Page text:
The Misanthrope’s Guide to a Musical Valentine

by Duncan Harman

If, like me, you’re neither a florist nor a greetings card manufacturer, it’s easy to despise St. Valentine’s Day. Tacky, cliché-ridden and trite, it’s the one day of the year when social convention acquiescently rolls over to the lowest common denominator, to some mercantile-led confederacy of fuckwits. It’s affection that’s prescribed, uniform and detailed to the point of when and how and with what it should be reconciled against. I mean – you can’t be truly loved if you don’t receive at least three dozen red roses and a teddy bear with I WUV YOU strafed across its chest in Comic Sans every February 14th, can you?

I’ve nothing against florists or greetings card manufacturers per se (let’s just say that the day presents them with my ill-earned cash, for that socially acceptable window of I WUV YOU outpourings will be the day you’ll find me arguing Meatloaf’s “I’ll Do Anything for Love (But I Won’t Do That)” is a seminal slice of vinyl). No, virtually any store you care to mention is equally complicit in the peddling of this Valentine’s Day aesthetic. Valentine-themed chocolates and crotchless panties and commodes and coffins and compilation CDs. Especially the CDs. At this time of year, there’s almost an unofficial rule that every gas station, convenience store and pizza parlour has at least one, unavoidably huge display dedicated to “The Best Love Album in the World Ever!!!!!” or “100 Luscious Love Songs for that Chick You’ve Been Stalking Since Halloween!!!!”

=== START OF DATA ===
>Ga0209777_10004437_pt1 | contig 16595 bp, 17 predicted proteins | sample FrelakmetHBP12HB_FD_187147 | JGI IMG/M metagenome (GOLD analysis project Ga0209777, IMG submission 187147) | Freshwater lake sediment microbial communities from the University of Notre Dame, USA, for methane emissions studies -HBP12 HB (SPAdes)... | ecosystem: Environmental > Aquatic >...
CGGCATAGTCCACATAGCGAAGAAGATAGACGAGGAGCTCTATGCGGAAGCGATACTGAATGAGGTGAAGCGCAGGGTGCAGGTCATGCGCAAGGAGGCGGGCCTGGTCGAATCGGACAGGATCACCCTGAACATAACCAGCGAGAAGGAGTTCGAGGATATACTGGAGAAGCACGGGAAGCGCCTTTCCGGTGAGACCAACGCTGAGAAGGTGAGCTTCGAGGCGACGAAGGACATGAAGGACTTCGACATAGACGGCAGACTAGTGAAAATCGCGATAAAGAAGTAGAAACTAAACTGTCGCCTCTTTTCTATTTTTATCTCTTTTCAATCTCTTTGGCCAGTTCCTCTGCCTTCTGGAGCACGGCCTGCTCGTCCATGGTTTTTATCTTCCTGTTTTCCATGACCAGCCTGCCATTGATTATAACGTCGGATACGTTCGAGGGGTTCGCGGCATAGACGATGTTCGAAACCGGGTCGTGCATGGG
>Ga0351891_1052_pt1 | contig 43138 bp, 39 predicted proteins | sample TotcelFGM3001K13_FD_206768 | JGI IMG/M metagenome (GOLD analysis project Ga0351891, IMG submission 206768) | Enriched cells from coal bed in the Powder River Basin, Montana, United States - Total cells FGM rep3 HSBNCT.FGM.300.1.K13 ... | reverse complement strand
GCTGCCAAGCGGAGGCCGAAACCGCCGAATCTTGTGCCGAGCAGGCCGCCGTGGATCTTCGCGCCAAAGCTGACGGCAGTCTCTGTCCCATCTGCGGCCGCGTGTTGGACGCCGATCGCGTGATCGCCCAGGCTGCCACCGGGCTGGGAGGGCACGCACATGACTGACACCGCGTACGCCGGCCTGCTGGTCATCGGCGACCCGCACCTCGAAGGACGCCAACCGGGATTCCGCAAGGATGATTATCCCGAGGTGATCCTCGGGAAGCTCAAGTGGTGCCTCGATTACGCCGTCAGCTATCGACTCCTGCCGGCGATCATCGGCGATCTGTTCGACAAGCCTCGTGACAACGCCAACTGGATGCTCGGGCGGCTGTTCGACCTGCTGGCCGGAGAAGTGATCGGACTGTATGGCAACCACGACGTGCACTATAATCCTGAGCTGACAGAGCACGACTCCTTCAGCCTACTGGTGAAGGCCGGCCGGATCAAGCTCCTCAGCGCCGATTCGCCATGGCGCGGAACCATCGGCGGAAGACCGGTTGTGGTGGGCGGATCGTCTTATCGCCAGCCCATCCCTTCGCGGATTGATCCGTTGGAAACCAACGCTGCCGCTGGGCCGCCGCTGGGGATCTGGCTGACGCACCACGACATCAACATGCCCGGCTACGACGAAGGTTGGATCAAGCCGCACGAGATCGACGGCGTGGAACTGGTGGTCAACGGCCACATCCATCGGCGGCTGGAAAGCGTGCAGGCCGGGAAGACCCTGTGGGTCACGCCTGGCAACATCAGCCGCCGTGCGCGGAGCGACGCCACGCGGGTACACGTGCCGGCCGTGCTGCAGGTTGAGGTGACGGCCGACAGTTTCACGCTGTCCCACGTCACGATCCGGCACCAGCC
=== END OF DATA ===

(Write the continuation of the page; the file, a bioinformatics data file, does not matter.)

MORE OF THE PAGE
It’s just what the world needs, another brainlessly compiled three hours in the company of Celine Dion, Richard Marx, and Bill Medley & Jennifer Warnes’ truly hideous “(I’ve Had) The Time of My Life” (the only occasion in musical history the sound engineer recorded a duo suffering a communal aneurysm, and it won an Academy Award). Where-as heartbreak has a strong and vibrant tradition within popular music (off the top of my head: Jeff Buckley’s “Last Goodbye”; “I Must Have Been Blind” by Tim Buckley; Elvis Costello’s haunting “I Want You”), there appears to be a collective mind-block amongst the songwriting fraternity when attempting to elucidate one of humanity’s greatest – and maybe the purest – emotions. In a world abundant in literary triumphs, visual masterpieces, orchestral zeniths, all liberally flavoured with passion and tenderness and the heart’s rampant urgency, the combination of popular music and I WUV YOU is all too frequently distilled from mawkish sentimentality, sung by some has-been or never-was with the musical legitimacy of a performing nutsack.